Randall Smith appealed to the users to 'please work with the calibration team!" First check if you can make suitable corrections for your data, rather than wait for the calibration team to notice the problem and come up with fix. After all, users would know what to look for, because they are familiar with their data. Randall pointed to some specific cases where user collaboration has significantly improved the magnitude and scope of calibration efforts: micro-roughness affecting the off-axis PSF, pixel randomization in grating data, the ACIS chips contamination problem, etc. 'Users, please work with the calibration team! It will get done faster and better; and be a service to the community."

Atomic Data Uncertainties
Strictly speaking, this falls more in the realm of model uncertainties than calibration uncertainties, but the effects are similar. Nancy Brickhouse pointed out that only a few laboratory measurements of astrophysically interesting lines exist, and there are so many lines that theoretical estimates are unavoidable. In addition, there are lines missing from atomic database compilations, including missing satellite lines, as well as missing processes that contribute to the intensity of a line. So there are a large number of systematic unknown uncertainties which are not random, and for which errors should not be added in quadrature. Systematic model mis-match errors are likely to be more important than statistical error in these cases and sensitivity testing is essential. The ATOMDB database ( from APEC includes errors on individual lines, so now there is an opportunity to test out different approaches.

Propagation of Background Uncertainties into Cluster Temperature
A cluster is a large diffuse source, so typical background estimation methods (e.g., taking a small annular aperture around the source) are not useful. Maxim Markevitch deals with this problem by deriving a robust model for the background. Starting with the simplest case for understanding the background, i.e., acquiring the quiescent detector background when the detector is covered, he finds that the background is constant. Next, examining the quiescent blank-sky backgrounds at E > 2 keV, he finds that it is simple enough, in this case, to add the E ~ 2 keV background in quadrature. (For details on how to use the ACIS "Blank-Sky" background files, see the CIAO thread on the subject, at This can be done similarly for XMM though XMM backgrounds are less predictable, usually due to flares.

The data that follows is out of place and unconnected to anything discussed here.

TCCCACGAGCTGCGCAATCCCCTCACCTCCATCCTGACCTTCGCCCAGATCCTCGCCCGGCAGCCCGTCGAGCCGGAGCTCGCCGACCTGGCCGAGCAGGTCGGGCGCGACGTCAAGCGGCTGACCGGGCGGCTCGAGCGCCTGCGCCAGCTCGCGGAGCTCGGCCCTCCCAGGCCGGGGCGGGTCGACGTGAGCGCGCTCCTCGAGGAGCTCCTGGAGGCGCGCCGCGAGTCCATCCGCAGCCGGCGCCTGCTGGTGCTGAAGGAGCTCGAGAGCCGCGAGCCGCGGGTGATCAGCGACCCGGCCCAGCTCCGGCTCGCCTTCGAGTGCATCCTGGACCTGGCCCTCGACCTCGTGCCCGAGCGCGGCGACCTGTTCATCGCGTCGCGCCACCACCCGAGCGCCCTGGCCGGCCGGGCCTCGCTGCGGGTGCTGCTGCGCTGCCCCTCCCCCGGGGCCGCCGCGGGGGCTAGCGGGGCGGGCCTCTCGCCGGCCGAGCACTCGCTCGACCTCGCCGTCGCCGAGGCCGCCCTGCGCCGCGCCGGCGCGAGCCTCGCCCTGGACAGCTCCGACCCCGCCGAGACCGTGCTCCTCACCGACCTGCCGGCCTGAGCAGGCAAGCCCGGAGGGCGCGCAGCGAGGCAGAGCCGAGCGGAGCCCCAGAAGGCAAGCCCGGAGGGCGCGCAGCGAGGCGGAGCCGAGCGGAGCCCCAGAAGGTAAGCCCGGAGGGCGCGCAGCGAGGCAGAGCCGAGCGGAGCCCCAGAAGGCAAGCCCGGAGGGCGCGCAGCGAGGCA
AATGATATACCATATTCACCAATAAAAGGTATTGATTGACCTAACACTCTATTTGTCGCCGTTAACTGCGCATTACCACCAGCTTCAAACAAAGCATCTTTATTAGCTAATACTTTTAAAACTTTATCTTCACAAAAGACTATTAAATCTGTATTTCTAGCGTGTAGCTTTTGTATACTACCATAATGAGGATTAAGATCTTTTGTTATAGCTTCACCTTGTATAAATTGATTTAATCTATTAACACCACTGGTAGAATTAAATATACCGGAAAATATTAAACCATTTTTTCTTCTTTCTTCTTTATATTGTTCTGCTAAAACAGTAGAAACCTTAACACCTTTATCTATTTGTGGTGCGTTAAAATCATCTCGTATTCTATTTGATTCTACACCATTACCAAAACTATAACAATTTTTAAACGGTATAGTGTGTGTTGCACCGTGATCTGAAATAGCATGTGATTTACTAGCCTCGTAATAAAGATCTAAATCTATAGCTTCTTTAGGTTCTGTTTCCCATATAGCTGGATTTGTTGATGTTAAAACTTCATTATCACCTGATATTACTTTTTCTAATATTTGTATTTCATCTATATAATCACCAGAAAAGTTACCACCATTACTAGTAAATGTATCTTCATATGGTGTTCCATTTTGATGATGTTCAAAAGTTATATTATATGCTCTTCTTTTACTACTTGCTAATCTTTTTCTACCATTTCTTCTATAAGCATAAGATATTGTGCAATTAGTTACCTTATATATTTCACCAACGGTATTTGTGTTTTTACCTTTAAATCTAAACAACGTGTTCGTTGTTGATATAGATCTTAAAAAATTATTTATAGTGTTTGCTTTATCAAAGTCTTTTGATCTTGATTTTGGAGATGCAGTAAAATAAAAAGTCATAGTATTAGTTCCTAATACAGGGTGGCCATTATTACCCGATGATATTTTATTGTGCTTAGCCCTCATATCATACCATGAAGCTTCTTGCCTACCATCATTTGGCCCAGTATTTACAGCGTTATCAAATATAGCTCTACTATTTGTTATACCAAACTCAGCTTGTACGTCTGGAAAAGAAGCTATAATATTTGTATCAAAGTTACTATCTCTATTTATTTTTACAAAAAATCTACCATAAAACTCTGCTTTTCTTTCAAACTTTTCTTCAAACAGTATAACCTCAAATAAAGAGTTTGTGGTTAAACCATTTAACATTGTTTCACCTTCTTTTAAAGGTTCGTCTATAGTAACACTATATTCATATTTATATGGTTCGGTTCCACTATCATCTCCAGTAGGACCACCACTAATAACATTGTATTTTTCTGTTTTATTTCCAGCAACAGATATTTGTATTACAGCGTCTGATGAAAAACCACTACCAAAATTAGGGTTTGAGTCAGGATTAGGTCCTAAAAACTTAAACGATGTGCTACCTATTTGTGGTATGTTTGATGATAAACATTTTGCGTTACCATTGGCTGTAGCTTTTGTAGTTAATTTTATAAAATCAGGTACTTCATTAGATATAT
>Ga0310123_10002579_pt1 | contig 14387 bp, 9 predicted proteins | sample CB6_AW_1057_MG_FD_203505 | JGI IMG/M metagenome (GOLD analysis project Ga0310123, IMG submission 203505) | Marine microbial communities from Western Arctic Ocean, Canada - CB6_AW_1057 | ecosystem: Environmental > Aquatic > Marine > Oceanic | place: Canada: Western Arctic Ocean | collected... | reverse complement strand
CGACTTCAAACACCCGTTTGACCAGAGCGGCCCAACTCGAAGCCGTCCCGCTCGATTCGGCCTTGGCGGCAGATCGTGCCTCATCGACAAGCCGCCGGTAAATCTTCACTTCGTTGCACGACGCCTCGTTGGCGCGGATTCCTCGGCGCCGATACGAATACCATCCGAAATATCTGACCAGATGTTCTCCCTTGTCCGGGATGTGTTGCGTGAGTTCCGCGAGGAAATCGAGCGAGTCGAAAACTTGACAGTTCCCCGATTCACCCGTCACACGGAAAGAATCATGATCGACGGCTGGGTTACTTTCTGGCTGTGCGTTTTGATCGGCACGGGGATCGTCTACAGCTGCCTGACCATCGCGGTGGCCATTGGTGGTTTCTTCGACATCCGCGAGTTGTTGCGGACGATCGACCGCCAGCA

Missing Lines, Calibration Errors, or What?

Ooops! Jürgen Schmitt found dramatic differences between plus and minus orders in the MEG grating spectrum of the bright flare star AU Mic. This was easily explained (after considerable work) as simply statistical fluctuations at play. His advice: 'Always go back to the raw data."

We Are All In This Together

As Herman Marshall emphasized, we must develop an 'Experience Database," with both the calibration team and the users providing their input. One needs both physics-based models as well as semi-parametric phenomenological models; the first gives us a better understanding of the source of the errors, but unlike the latter, is usually computationally more complex. Andy Pollock reiterated that there is a need for some standards in how to report and handle these uncertainties. We should run many more simulations as a regular part of our data analysis, and include our understanding of calibration errors into the results we report. There is also a strong need to develop techniques to include calibration uncertainties in data analysis if a calibration team is providing us with such information.
In summary, a list of take-home points:
1. Interactions with users are very important in the identification
and accounting of systematic errors.
2. There is still a large gap between "theory" and implementation.
When is `sensitivity testing" (where we know we don’t know)
the best we can do? How/when can we do better?
3. Each kind of calibration uncertainty or model mis-match
requires careful examination.
4. Even when we (mostly) understand the physics behind the
calibration uncertainties, it is still a significant effort
to implement this information in a way that is practical.
5. In particular, how does the community make standards for
communicating, working with, and updating calibration

Alanna Connors, Vinay Kashyap, and Aneta Siemiginowska